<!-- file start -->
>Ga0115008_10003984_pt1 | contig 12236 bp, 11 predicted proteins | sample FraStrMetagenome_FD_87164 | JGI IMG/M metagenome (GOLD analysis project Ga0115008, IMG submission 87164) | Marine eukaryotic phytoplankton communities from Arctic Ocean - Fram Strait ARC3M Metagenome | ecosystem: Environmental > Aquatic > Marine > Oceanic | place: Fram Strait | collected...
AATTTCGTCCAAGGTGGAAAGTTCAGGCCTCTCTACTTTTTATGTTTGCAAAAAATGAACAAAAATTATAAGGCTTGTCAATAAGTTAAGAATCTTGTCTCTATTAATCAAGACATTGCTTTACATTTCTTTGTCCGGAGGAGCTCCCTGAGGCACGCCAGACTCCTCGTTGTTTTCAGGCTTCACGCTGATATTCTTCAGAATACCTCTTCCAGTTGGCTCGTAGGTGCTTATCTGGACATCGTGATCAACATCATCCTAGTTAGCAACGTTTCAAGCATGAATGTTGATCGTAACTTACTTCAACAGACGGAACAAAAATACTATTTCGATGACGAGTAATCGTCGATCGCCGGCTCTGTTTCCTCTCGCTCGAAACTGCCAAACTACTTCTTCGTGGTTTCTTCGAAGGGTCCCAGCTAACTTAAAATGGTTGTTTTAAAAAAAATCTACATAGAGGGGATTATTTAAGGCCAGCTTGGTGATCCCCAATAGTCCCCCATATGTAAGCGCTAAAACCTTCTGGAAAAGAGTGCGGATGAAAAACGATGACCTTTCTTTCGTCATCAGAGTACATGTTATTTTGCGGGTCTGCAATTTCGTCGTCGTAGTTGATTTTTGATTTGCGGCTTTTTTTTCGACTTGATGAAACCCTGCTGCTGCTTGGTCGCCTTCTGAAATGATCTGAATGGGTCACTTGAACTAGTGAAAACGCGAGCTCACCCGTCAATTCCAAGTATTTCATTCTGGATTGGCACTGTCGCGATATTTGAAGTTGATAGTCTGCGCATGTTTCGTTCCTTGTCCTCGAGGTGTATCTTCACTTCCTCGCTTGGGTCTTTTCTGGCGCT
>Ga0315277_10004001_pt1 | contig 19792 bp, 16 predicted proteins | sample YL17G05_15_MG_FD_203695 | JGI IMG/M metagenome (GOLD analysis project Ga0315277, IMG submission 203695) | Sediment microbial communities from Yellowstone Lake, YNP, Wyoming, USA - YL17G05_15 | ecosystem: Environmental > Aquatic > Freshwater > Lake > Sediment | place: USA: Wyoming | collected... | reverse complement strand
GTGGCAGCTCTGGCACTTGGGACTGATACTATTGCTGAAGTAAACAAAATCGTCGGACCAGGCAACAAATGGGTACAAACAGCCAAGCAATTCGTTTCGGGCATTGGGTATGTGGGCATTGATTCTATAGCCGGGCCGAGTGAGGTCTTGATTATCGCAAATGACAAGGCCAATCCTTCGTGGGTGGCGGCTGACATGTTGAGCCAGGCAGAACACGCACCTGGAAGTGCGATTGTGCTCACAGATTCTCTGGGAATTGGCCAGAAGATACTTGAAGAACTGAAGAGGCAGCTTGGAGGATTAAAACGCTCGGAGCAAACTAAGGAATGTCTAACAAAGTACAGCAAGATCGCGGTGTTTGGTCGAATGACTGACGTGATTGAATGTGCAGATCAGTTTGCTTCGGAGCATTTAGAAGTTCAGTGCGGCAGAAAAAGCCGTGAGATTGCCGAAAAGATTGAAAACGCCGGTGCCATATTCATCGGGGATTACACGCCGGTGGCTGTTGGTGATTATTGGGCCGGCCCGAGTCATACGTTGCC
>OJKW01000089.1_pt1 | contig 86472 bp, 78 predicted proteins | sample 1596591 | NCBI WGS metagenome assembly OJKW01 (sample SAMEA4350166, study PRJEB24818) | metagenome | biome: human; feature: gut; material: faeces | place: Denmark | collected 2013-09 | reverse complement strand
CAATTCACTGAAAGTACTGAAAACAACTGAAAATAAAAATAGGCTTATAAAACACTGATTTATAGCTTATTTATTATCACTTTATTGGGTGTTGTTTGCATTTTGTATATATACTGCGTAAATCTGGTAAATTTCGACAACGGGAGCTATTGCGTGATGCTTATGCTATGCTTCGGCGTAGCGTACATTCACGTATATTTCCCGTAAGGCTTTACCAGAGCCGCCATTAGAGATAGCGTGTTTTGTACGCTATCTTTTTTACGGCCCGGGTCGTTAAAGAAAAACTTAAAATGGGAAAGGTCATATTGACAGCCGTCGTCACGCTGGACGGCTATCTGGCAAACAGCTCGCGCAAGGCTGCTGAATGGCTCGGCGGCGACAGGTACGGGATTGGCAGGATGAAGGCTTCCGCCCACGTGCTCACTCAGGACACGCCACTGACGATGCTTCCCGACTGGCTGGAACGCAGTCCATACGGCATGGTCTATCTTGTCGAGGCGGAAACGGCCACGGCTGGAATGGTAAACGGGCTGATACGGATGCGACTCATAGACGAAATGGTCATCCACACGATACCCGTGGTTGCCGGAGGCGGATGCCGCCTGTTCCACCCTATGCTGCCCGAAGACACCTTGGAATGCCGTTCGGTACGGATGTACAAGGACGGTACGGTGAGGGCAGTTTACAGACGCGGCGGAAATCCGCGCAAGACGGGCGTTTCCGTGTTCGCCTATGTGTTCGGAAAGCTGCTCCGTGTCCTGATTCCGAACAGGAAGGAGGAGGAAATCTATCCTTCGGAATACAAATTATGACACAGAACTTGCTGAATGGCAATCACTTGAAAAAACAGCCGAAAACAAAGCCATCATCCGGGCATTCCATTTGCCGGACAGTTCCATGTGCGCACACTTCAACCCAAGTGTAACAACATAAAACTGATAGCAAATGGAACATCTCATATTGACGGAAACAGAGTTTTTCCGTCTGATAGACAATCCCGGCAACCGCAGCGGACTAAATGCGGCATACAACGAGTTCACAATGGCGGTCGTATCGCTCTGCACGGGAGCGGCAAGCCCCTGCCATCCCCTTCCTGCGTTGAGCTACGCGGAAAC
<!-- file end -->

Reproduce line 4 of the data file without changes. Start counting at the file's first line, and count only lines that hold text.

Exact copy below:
GTGGCAGCTCTGGCACTTGGGACTGATACTATTGCTGAAGTAAACAAAATCGTCGGACCAGGCAACAAATGGGTACAAACAGCCAAGCAATTCGTTTCGGGCATTGGGTATGTGGGCATTGATTCTATAGCCGGGCCGAGTGAGGTCTTGATTATCGCAAATGACAAGGCCAATCCTTCGTGGGTGGCGGCTGACATGTTGAGCCAGGCAGAACACGCACCTGGAAGTGCGATTGTGCTCACAGATTCTCTGGGAATTGGCCAGAAGATACTTGAAGAACTGAAGAGGCAGCTTGGAGGATTAAAACGCTCGGAGCAAACTAAGGAATGTCTAACAAAGTACAGCAAGATCGCGGTGTTTGGTCGAATGACTGACGTGATTGAATGTGCAGATCAGTTTGCTTCGGAGCATTTAGAAGTTCAGTGCGGCAGAAAAAGCCGTGAGATTGCCGAAAAGATTGAAAACGCCGGTGCCATATTCATCGGGGATTACACGCCGGTGGCTGTTGGTGATTATTGGGCCGGCCCGAGTCATACGTTGCC